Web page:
Verizon customers with Get More Unlimited and Play More Unlimited plans are also eligible for their Disney Bundle, which offers not only a free Disney Plus subscription for as long as you have your Verizon plan, but also free Hulu and ESPN+ subscriptions too, which saves viewers about $12.99 per month. Click here for Verizon’s FAQ on how to sign up for its Disney Bundle. So there you have it—a way to watch Disney Plus for free.
What channels are on Hulu+ Live TV?
What channels are on Hulu+ Live TV? Hulu+ Live TV offers more than 75 live channels. See below for a list of channels on Hulu+ Live TV.
CBS Spotrs Network
Crime + Investigation
ESPN College Extra
FOX News Channel
Nat Geo Wild
NBC News Now
Turner Classic Movies
What’s included with Hulu+ Live TV?
What’s included with Hulu+ Live TV? Along with access to more than 75 live channels, Hulu+ Live TV also includes access to Hulu’s streaming library; the ability to watch on two screens at the same time; an unlimited DVR service that stores live TV recordings for up to nine months and has the ability to fast-forward through content; and free subscriptions to Disney Plus and ESPN Plus.
Hulu an Hulu+ Live TV is also compatible with iOS and Android Devices, as well as Roku, Fire TV and Firestick, AppleTV, Chromecast, Xbox One and Xbox 360, PlayStation 4, Samsung, LG and Nintendo Switch.
What are Hulu+ Live TV’s add-ons?
What are Hulu+ Live TV’s add-ons? Hulu and Hulu+ Live TV also offer four add-on packages for an additional price. See Hulu’s list of add-ons below.
How to sign up for Hulu+ Live TV?
Read on for step-by-step instructions on how to sign up for Hulu+ Live TV.
Click “Get This Deal“
Enter your information and payment method
Start watching Hulu+Live TV!
Is Hulu+ Live TV worth it?
Is Hulu+ Live TV worth it? Hulu+ Live TV is comparable to other live TV services, such as Fubo TV, which costs the same price of $69.99 per month. What makes Hulu+ Live TV better is its included access to Hulu’s streaming library (a value of at least $6.99 per month) and free subscriptions to Disney Plus (a value of $7.99 per month) and ESPN Plus (a value of $9.99 per month.) Hulu+ Live TV as a whole saves users around $25 per month if they signed up for another live TV service and had to subscribe to Hulu, Disney Plus and ESPN Plus individually.
In an interview with CNBC in 2017, Hulu’s CEO at the time, Mike Hopkins, explained what he thinks sets Hulu apart from Netflix, Amazon Prime Video and other streaming services. “We are committed to the subscription on-demand space,” he said at the time. “It is really the lifeblood of our company, but we’re also really excited to enter this new, emerging over-the-top paid TV space as well.” Hopkins also cited Hulu+ With Live TV as a way Hulu is different for viewers who still want to stream but also want access to new and live TV. “As people’s taste change, as people want these different experiences we need to capture them as they are coming out,” he said. “I think we can actually get people who opted out of the system back in through a service like Hulu live TV.”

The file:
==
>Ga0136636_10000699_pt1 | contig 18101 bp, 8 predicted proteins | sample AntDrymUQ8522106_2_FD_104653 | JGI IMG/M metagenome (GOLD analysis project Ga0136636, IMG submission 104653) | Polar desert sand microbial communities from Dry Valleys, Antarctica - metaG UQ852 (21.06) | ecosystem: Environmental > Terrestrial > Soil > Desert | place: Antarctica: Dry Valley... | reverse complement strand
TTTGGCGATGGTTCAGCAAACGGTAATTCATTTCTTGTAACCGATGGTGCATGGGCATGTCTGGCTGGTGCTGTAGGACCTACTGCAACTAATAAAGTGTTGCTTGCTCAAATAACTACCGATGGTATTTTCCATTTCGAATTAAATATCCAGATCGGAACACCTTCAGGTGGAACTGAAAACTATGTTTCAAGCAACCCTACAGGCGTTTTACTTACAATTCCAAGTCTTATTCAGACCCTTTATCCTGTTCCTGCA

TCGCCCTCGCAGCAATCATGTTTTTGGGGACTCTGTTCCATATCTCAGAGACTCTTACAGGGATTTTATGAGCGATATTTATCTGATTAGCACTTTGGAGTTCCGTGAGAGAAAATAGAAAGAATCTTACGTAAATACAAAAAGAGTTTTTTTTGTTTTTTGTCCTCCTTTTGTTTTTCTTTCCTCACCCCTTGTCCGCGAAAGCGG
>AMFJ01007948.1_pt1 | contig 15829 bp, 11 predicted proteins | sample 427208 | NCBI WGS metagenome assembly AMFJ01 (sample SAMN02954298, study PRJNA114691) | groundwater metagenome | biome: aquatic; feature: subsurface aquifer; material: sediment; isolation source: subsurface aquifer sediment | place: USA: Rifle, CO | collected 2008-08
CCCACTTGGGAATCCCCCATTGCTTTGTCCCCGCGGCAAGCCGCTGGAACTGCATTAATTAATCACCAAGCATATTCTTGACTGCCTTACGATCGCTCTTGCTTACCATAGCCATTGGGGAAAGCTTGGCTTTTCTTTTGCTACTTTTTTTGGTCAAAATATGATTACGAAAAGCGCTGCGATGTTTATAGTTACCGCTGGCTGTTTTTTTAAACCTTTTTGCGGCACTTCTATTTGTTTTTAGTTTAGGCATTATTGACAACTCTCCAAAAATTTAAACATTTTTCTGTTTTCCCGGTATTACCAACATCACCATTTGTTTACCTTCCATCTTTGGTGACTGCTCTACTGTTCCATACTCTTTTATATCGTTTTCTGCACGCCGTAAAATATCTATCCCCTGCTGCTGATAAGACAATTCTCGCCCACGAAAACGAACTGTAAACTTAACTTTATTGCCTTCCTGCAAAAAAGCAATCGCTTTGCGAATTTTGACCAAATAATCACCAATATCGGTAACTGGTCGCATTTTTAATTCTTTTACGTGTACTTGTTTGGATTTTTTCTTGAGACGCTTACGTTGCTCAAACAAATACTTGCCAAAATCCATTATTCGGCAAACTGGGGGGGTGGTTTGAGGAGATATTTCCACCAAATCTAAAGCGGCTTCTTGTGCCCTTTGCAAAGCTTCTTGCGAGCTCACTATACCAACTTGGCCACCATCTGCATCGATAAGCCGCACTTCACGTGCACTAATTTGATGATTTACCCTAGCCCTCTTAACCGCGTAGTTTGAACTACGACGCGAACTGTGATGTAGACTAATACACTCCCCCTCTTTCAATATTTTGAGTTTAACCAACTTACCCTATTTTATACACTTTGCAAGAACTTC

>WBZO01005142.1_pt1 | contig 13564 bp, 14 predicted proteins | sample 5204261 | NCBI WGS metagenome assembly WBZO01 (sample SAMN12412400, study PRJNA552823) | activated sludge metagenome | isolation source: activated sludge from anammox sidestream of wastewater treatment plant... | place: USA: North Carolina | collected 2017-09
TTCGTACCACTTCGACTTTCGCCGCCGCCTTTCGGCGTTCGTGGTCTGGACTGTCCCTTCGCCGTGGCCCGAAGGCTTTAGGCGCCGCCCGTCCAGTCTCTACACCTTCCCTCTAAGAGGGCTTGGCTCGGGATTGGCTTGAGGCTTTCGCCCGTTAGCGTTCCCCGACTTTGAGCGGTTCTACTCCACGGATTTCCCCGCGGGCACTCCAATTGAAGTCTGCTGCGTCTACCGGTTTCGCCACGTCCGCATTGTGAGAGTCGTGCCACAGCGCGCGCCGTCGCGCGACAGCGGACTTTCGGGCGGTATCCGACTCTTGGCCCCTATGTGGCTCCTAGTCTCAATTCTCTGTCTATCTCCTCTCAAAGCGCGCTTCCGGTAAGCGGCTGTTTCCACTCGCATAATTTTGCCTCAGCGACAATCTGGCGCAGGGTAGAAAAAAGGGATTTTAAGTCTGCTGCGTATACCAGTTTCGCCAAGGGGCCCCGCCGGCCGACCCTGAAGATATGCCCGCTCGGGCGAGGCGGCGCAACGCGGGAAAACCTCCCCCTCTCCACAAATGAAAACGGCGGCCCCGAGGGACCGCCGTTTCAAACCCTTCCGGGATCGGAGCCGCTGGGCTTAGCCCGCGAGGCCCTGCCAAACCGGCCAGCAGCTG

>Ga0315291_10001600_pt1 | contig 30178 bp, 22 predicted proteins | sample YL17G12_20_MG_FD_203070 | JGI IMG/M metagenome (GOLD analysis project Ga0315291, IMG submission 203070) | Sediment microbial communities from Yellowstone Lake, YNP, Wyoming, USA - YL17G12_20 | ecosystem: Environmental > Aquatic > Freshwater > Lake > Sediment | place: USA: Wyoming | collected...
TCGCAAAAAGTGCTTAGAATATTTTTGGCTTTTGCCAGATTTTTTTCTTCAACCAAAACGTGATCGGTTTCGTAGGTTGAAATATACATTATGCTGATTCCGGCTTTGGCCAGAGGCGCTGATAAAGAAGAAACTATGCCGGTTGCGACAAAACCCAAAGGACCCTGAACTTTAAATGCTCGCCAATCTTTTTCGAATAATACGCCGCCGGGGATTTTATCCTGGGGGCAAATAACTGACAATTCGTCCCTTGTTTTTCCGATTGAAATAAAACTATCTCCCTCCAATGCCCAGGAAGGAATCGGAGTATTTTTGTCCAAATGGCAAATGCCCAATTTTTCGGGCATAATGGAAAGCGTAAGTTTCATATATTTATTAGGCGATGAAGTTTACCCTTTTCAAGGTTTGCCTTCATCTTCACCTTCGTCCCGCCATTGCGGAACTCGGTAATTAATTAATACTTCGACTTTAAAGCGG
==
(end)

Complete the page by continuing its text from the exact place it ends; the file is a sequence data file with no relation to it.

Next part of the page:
Hulu’s new CEO, Randy Freer, also told Variety in 2018 that Hulu’s decision to offer plans with ads and no ads was also a “strategic advantage” for the service at the time. “I think where we’re really focused now is around our growth, and how we scale in this marketplace. I saw after six months coming in that we really needed to align our efforts, and we’re aligning around four basic areas: technology and products — previously they were separate organizations; subscriber journey…” he said. “Making sure we can engage and we can retain and we can delight our customers from the first time they touch us right on through their lifespan with us. The third part is content… the fourth area is around advertising revenue, and really flipping the model there — we believe that advertising, rather than being commercial interruption, can be a strategic advantage for us. We offer consumers choice. They can have ads or not have ads.”